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In a few days, a man is going to pick up his viola and play. And for a couple of hours, the world will sound more hopeful.
On Saturday, December 6, at 7 pm, Westmoreland Congregational United Church of Christ in Bethesda, Maryland, will present a concert that will include the premiere of a piece of music entitled “The Imaginary City.” This is a 35-minute, five-movement cantata, inspired by the life and music of Ramzi Aburedwan.
Ramzi is a Palestinian violist. He will be here to play in the concert. In addition to “The Imaginary City,” the concert will feature two pieces Ramzi wrote.
Ramzi first caught the world’s attention as an eight-year-old child — he was photographed hurling rocks at a tank during the intifada. He was born in the Al Amari refugee camp, where his family has lived since they were forced from their home in 1948. By his own admission, he became a street tough, lost in the spiral of violence that surrounded him.
A few years later, some hopeful music teachers found him, taught him to play the viola, and set him on a new path. Ramzi is now a classical violist who performs in Europe and the Middle East. He also founded Al Kamandjati, a series of music schools in refugee camps in Palestine and Lebanon. His life is devoted to making beautiful music and helping others make music as a creative way to resist oppression and foster cultural transformation.
“The Imaginary City” takes the outline of Ramzi’s life — birth, conflict, violence, grief, desire for transformation — and re-tells that in a universal way. The music — written by composer, conductor, and pianist Alejandro Hernandez-Valdez — is based on creative re-settings of global lullabies. The libretto draws from sacred texts of Judaism, Christianity, and Islam, as well as the poems of Li-Po and Wilfred Owen and speeches from the Camp David Accords.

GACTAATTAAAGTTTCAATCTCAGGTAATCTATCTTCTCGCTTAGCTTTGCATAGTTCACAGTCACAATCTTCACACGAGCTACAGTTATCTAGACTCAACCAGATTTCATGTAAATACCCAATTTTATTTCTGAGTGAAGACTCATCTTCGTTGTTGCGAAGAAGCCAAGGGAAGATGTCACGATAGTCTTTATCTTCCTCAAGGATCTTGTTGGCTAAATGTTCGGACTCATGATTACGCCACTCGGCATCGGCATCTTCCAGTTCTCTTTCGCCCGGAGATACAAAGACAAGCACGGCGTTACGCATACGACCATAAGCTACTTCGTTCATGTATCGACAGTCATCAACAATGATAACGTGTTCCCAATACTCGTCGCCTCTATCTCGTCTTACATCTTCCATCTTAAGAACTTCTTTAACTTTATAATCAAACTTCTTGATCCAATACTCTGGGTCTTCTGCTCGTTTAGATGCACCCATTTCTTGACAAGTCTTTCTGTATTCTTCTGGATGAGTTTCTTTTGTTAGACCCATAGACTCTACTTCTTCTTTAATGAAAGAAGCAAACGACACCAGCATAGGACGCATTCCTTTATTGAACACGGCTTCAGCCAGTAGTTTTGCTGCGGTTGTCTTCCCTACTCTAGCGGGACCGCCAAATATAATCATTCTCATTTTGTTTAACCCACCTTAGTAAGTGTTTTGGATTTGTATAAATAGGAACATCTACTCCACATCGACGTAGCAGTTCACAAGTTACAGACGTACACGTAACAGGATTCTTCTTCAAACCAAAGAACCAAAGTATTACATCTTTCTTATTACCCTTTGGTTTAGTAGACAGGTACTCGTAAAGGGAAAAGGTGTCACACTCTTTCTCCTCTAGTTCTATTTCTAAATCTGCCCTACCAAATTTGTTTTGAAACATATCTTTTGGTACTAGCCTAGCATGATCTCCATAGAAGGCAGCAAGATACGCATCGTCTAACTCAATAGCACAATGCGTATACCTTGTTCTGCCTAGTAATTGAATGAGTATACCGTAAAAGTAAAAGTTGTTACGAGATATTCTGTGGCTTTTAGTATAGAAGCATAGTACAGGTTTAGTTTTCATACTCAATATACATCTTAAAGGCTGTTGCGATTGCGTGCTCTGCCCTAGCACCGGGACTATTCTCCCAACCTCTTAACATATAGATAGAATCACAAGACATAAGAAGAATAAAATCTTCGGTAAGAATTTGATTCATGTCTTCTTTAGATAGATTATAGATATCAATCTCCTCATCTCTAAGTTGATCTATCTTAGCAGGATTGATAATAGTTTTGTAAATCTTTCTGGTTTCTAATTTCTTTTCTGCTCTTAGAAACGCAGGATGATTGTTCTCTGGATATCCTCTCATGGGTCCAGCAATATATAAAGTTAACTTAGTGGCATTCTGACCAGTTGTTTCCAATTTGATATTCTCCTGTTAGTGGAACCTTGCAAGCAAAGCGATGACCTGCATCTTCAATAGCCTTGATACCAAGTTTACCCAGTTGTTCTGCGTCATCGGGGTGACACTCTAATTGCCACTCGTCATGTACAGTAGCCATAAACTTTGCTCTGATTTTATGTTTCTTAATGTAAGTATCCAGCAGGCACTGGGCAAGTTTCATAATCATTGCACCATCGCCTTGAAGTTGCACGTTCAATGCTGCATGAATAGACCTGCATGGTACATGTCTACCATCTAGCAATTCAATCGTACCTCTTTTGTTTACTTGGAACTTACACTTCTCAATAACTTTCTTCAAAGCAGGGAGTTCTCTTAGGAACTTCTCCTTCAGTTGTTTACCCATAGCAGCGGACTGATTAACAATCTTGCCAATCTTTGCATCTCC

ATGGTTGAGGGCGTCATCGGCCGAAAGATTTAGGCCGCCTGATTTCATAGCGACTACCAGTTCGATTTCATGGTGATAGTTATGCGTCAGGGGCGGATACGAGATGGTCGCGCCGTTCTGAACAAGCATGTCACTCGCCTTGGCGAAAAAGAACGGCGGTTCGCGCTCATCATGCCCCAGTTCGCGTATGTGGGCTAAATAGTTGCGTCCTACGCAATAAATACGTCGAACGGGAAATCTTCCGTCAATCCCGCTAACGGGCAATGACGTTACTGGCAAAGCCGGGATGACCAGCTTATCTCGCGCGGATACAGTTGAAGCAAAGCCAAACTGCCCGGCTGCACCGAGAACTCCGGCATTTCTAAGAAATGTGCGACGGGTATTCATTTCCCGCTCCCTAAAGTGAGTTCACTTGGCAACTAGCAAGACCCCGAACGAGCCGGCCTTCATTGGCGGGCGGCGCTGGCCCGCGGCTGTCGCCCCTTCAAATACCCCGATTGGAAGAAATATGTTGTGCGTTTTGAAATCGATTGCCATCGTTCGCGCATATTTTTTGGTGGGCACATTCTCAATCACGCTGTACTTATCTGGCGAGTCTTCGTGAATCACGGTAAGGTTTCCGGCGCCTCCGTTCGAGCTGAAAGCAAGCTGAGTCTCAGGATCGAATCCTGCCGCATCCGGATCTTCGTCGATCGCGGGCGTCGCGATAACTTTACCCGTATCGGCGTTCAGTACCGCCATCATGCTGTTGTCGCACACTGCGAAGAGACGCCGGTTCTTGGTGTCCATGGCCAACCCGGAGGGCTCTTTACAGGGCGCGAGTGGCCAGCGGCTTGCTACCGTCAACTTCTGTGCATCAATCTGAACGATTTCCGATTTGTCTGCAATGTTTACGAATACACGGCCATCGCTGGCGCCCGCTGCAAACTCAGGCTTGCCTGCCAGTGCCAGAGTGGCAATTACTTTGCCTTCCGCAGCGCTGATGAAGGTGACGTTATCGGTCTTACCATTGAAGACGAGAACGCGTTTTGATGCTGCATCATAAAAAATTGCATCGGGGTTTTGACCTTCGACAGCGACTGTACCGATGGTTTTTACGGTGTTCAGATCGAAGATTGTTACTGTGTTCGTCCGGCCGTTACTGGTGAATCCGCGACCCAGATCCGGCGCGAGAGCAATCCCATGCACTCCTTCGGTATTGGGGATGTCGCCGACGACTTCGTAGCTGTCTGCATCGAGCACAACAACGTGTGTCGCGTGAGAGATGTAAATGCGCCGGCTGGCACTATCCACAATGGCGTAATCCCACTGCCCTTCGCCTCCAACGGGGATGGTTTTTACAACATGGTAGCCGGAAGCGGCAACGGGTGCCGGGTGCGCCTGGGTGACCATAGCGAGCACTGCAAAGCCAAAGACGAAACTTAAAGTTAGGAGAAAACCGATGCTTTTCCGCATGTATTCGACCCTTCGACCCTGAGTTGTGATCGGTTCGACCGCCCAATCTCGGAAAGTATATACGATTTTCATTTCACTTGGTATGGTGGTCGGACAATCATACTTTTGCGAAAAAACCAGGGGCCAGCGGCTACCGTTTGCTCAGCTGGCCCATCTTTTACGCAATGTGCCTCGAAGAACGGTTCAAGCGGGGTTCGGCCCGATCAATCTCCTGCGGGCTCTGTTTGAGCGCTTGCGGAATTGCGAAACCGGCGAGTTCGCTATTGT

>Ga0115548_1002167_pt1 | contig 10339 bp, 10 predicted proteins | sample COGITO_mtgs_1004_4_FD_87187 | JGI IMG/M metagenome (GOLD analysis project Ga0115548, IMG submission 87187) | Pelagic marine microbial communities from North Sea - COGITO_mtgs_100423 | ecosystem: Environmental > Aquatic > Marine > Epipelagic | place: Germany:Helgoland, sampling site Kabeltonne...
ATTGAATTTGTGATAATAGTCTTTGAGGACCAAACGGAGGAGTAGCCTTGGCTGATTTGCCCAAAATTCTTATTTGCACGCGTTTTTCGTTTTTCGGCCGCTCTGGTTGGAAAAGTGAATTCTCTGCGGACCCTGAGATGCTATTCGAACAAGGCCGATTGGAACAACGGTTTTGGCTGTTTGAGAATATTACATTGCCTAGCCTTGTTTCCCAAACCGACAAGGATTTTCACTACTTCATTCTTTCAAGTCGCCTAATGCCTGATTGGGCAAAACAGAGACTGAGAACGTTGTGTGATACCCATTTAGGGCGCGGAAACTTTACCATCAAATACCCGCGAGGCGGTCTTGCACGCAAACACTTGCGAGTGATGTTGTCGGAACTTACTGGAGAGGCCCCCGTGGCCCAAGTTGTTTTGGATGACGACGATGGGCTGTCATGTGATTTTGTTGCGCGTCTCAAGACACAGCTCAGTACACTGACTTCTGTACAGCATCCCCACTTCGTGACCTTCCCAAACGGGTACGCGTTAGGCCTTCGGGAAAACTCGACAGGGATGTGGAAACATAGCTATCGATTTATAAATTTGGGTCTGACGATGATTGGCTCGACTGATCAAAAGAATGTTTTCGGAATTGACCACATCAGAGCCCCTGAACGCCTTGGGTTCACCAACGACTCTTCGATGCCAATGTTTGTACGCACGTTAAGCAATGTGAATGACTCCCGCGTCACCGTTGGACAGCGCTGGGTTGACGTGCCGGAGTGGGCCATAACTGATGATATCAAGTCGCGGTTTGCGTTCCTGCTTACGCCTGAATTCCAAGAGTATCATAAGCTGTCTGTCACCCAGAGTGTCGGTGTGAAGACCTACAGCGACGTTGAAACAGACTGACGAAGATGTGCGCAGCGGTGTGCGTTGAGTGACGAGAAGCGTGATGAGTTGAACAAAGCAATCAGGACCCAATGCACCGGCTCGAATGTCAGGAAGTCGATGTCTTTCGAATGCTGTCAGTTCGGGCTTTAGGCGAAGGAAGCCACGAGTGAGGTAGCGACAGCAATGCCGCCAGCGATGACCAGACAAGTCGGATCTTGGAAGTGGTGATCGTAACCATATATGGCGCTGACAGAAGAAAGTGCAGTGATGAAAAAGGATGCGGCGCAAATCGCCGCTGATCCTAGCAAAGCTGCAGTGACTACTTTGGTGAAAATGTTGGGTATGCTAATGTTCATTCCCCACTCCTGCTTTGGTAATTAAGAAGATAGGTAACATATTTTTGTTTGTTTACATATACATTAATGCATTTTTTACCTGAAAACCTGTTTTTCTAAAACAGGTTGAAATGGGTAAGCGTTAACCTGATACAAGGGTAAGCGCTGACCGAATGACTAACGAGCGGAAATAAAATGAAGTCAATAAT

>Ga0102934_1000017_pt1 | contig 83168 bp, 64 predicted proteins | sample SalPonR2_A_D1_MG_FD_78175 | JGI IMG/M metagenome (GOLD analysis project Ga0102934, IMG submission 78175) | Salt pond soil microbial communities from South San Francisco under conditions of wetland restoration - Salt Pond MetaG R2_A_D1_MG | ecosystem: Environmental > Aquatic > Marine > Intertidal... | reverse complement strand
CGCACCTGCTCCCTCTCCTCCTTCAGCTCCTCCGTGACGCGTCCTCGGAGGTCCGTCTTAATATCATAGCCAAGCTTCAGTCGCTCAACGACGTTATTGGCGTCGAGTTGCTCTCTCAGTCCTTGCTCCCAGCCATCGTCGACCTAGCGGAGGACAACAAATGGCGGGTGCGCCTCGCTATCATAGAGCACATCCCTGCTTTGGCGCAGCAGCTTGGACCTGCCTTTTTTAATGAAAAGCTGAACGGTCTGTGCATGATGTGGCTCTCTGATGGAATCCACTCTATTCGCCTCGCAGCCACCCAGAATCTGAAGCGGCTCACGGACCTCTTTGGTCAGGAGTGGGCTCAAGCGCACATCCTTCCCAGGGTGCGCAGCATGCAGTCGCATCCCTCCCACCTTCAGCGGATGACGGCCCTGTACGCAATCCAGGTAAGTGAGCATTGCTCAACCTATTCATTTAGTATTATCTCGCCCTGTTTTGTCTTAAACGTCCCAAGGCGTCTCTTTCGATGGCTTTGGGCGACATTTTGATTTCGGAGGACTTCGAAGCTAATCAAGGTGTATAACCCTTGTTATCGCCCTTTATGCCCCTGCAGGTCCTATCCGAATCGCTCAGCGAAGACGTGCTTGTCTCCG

I’m not writing this column as an independent bystander. I’m the senior minister at Westmoreland Church, and I’m the librettist for this work. (Librettist is a fancy word meaning I put the words to the music.) Composing this work of music has taken almost two years. It has required parts of my brain that I didn’t know I have.
Alejandro and I have learned that what our Western ears may hear as balanced, hopeful inclusivity (putting Jewish and Arabic lullabies side-by-side) may be seen by Ramzi as the unbalanced and unnecessary comparison of oppressor and oppressed. I have learned a great deal. We have written grant proposals, begged for money from church members, and sent out dozens of press releases. We’ve had to make sure Ramzi’s travel documents meet the strict standards needed for travel out of Palestine.
And all the while, we’ve watched as Gaza and now Jerusalem simmer to near boiling. Alejandro and I hammered out the words to the final movement as pictures of bombs filled our TV screens. A couple of times, I thought we should toss the whole project in the trash. After all, who am I to write some sort of singable verse to a choral work that bounces from 7/8 to 6/8 time? Moreover, who am I to try to add my voice to the woes of the Middle East?
But that’s what I do. I write. I write sermons that I hope will encourage the souls of folks in the pews Sunday after Sunday. I write occasional pieces at OnFaith to add to the public discourse around religion and spirituality. I write a jillion emails a day to make sure Sunday School teachers have their curriculum and meetings start on time and the building manager knows the basement door is stuck closed. I write. So, that’s the gift I can bring to the world — the words to a new song about a rock-throwing boy who put down his stones and picked up a bow.
On Saturday, December 6, that violist will pick up his bow. I think the music will sound like hope.